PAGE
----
Be a good listener in order to judge what the client really needs versus what he can indicate he wants
· Analytical skills
· Organisational skills
· Strong communication skills
· Interest in physical fitness which manifests through ongoing training which is then incorporated into clients’ routines, as well as explained to clients to educate them on the latest medical or scientific studies
Certification as a fitness professional is considered mandatory today, as most fitness centers will not hire someone without these credentials. The certification attests that the candidate for employment as a personal trainer has an understanding of the biomechanics of the body, knowledge of the perfect form/techniques for various exercises, how to tailor routines for specific clients, and most importantly, how to avoid hurt customers.
There are literally hundreds of organizations that certify fitness professionals. Finding the right one requires diligent investigation combined with (perhaps) a few of these suggestions:
· Make sure the certifying body is well known and generally accepted by most fitness facilities.
· Check to see if the certifying body has been accredited by a major agency, such as the National Commission of Certifying Agencies (NCCA). Accreditation by such an agency verifies that the organization’s certification procedures meet industry standards.
· Determine your eligibility for the exam. (There are no educational requirements to take the exam, but most certification bodies require one to be at least 18 years old and have a high school diploma to take the exam. Some also require a current CPR certification).
· Choose a specialty fitness area and find out if the organization offers certification in that specialty area. (Although it is not necessary to specialize to become a personal trainer, such a specialization may well increase employment opportunities, such as a specialization in working with the elderly or those with certain underlying illnesses.)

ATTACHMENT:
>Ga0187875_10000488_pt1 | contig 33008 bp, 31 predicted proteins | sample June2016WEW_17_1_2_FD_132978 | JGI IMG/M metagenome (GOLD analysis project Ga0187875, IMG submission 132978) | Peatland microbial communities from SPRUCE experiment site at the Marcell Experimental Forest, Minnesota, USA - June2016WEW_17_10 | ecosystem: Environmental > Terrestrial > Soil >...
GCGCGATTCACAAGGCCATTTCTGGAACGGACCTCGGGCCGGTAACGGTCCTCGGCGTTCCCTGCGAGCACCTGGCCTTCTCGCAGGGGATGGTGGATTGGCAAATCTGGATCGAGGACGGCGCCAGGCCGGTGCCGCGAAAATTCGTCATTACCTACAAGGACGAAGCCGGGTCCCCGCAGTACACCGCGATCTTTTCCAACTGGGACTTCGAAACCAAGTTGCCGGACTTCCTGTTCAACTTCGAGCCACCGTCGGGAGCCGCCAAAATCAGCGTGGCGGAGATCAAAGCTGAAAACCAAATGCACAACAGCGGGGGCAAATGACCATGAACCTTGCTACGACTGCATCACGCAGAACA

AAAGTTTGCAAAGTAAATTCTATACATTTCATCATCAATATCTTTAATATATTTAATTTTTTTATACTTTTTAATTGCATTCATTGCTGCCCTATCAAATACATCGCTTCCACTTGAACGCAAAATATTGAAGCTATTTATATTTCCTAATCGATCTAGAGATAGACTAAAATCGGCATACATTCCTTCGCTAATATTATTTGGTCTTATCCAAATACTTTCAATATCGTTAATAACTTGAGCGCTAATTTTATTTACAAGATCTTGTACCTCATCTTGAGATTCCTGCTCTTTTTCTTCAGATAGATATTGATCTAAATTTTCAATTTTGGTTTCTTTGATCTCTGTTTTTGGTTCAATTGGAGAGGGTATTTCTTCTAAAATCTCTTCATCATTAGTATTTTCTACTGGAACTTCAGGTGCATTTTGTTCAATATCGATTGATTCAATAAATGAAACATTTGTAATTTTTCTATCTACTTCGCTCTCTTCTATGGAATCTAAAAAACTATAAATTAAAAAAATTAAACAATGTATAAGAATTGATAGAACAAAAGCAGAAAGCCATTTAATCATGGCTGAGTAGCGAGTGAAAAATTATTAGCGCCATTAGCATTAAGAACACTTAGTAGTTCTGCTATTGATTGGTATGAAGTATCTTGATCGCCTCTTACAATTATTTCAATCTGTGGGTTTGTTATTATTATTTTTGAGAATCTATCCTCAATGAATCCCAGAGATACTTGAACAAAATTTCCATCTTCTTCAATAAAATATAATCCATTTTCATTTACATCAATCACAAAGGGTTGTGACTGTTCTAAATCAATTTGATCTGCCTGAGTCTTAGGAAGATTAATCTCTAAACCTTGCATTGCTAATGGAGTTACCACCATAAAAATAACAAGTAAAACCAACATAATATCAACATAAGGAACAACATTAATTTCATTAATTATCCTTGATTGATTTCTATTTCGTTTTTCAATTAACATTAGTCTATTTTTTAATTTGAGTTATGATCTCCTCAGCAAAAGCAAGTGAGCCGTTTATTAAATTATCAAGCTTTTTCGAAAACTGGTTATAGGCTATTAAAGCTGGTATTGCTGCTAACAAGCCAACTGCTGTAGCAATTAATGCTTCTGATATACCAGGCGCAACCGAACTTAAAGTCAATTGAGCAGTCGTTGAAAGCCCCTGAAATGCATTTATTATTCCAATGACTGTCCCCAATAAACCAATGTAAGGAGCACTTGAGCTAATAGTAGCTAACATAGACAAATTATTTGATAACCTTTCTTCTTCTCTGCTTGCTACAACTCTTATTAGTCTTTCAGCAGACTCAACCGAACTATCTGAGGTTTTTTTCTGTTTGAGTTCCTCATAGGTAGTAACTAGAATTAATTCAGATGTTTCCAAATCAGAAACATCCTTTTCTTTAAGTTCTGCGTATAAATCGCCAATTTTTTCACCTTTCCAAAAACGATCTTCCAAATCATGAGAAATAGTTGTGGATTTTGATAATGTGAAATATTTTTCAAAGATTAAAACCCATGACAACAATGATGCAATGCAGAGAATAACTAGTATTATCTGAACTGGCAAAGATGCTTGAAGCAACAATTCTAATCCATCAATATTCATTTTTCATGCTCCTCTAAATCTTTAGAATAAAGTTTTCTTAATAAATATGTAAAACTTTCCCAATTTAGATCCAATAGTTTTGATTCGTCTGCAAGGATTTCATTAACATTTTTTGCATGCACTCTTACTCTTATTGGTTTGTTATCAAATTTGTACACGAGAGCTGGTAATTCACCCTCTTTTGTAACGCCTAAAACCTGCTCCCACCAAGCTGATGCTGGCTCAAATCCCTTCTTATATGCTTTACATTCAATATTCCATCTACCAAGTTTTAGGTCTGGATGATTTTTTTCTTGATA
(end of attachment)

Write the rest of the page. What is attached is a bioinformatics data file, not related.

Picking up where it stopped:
Certification involves participation in a curriculum that includes recommended exercises, issues to know, study of anatomy and physiology, and some business aspects of personal training. There is also a practical component in which participants must practice on each other to ensure that their communication skills and knowledge of exercise routines are well anchored. The student must then pass a comprehensive written and practical exam.
Once the individual has passed the exam, the certification will be valid for two years. This credential is then renewed through a specified number of continuing education courses, including attendance at courses, conferences, and training seminars, both in person and online.
Find a job
Generally, one gets a job in the fitness field by reading the classifieds, registering with employment agencies, applying to establishments and networking with other fitness professionals… much like any career position would be found. Some certification bodies help by providing leads or forums in which to assist graduates of their programs.
If the Bureau of Labor Statistics forecasts are correct that the fitness field will grow 27% over the next decade, it should be relatively easy for a qualified individual to find a position in this exciting and growing field. .